Eivind Hovig's research group: Computational Cancer Genomics and Melanoma Systems Biology

Eivind Hovig
Eivind Hovig

The research acitivty is organized in two broad groups:


Bioinformatics - leading the Oslo University Hospital bioinformatics core facility, and fitting into the national bioinformatics effort. The latter will now be focused on the development of the national Elixir regional node in Oslo, building on the work from the Functional Genomics platform (FUGE).

Bioinformatics research related to, but not restricted to:

  • genomic scale studies (e.g. through the development of the Genomic Hyperbrowser. Collaborative work with group members Geir Kjetil Sandve and Sveinung Gundersen)
  • endogenous mechanisms of mutations, germ line and somatic. Collaborative work with group member Sigve Nakken.
  • computational aspects of immunology in cancer (with group member Trevor Clancy)
  • signalling networks. With group members Ståle Nygaard and Trevor Clancy
  • three-dimensional organization of information in the nucleus. With group member Jonas Paulsen

Wet-lab - leading the Oslo University Hospital/University of Oslo genotyping core facility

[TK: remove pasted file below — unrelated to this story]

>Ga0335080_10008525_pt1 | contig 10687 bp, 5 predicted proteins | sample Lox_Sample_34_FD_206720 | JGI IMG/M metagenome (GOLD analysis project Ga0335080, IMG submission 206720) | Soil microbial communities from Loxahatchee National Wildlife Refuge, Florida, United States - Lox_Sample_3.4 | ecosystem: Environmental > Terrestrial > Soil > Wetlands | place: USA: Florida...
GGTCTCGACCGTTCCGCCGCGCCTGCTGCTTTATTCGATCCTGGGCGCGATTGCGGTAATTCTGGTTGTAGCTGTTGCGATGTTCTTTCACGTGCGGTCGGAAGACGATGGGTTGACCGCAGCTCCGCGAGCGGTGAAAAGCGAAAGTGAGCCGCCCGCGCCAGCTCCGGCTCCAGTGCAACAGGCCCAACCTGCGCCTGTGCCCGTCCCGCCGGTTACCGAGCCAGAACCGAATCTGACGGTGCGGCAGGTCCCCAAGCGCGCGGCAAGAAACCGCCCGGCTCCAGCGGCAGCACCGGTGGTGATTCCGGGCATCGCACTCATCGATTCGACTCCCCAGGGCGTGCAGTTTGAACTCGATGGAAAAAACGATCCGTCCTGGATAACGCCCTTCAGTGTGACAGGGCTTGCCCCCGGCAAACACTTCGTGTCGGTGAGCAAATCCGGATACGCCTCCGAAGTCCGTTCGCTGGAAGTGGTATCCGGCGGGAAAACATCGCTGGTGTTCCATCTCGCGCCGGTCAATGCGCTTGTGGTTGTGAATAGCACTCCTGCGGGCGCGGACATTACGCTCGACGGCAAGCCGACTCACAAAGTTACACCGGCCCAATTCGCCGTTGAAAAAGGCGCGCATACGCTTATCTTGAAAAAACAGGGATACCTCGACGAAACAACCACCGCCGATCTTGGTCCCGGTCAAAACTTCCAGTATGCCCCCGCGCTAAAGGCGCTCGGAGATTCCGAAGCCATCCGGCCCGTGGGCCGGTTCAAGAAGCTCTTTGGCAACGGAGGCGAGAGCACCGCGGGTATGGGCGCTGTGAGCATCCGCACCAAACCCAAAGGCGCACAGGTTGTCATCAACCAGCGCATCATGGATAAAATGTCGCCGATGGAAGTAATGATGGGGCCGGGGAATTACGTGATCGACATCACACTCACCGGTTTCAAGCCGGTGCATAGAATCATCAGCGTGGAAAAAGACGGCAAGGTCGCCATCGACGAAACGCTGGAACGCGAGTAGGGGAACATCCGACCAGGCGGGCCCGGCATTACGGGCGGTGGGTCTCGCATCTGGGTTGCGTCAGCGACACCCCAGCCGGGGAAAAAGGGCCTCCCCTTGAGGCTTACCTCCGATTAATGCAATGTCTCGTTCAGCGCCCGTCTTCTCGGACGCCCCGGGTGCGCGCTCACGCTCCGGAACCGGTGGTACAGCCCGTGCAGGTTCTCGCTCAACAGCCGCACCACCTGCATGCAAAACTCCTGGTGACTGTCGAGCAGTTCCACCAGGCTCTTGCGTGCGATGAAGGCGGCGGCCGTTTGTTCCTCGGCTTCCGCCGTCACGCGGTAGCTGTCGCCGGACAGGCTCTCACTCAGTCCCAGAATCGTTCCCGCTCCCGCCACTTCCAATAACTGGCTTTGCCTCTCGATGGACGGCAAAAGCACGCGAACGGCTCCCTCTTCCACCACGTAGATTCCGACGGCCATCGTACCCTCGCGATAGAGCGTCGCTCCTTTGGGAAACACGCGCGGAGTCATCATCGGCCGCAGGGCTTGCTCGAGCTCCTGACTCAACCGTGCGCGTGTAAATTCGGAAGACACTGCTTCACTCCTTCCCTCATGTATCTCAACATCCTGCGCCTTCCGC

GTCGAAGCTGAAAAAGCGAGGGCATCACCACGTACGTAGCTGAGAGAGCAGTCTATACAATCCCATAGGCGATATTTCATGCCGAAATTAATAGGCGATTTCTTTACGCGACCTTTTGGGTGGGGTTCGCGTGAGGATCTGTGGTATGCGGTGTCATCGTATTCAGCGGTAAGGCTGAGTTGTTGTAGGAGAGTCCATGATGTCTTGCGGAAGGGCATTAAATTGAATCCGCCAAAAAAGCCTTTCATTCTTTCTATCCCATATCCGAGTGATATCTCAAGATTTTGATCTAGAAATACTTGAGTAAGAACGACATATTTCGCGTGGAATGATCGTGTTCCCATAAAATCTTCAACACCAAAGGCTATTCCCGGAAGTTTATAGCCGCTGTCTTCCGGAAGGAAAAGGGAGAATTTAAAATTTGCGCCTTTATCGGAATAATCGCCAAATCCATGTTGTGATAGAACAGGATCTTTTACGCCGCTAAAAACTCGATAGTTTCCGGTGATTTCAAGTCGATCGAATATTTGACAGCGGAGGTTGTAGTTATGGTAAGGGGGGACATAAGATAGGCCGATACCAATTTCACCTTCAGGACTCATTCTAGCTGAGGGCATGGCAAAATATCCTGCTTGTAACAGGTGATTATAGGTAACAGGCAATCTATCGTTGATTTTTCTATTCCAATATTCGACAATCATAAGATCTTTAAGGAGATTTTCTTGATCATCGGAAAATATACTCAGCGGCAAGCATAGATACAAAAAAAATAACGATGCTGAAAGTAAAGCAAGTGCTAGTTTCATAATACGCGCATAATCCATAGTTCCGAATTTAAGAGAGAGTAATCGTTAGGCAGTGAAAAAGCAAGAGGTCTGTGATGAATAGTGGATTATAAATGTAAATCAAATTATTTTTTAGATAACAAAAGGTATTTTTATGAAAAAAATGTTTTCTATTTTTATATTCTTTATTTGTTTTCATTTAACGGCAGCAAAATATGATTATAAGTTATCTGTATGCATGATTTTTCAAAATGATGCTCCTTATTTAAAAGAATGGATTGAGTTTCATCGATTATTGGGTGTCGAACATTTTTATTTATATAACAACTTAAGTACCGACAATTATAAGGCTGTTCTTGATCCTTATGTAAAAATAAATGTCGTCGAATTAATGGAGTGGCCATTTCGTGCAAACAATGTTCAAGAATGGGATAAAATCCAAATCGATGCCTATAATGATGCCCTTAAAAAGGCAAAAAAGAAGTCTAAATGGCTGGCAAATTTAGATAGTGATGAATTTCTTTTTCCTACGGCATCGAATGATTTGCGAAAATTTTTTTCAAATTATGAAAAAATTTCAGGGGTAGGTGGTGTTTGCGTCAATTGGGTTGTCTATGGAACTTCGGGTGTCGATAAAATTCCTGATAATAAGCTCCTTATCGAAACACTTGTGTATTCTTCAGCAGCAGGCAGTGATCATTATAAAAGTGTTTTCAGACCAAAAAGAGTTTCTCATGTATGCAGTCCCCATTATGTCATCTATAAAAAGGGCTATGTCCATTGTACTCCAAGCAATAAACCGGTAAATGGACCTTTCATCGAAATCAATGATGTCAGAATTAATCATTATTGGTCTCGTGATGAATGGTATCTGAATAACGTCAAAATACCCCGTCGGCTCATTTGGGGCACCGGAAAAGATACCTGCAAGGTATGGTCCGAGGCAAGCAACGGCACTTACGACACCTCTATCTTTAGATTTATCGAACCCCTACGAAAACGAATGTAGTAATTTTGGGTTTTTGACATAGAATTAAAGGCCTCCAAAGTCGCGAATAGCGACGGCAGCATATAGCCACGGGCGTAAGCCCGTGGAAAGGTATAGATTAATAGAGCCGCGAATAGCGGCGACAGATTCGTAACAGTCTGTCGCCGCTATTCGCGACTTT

The research generally has a methodological angle. Currently, several aspects of cancer related work are addressed, including:

  • gene silencing, where group members Sigurd Leinæs Bøe and Jens Andreas Jørgensen are pursuing efficient protocols for gene modulation in vitro and in vivo
  • metastatic cross-talk. Group member Vigdis Nygaard is working on a brain model of melanoma metastases, identifying critical mechanisms for potential intervention
  • melanoma signaling, where group member Timothy J. Lavelle and collaborator Josef Thingnes is working with a focus on MITF regulation of melanoma
  • kinase signaling, using PepScan peptide arrays and a Biomolex instrumentation system, with group member Geir Frode Øy
  • development of strategies for personalized medicine with group member Per Olaf Ekstrøm
  • detection of biomarkers in cancer applications, with group member Annette Torgunrud Kristensen.

I am also engaged in trying to develop information on historical DNA variation in Norway, in collaboration with a range of scientists across Norway, as currently very little is at all known on this subject.  

Group contact information:
Eivind Hovig, Department of Tumor Biology,Institute for Cancer Research
The Norwegian Radium Hospital, Montebello, 0310 Oslo,Norway
Phone: +47 2278 1778,
Email: ehovig@radium.uio.no

Adjunct professor at the University of Oslo, Bioinformatics group within the Informatics Institute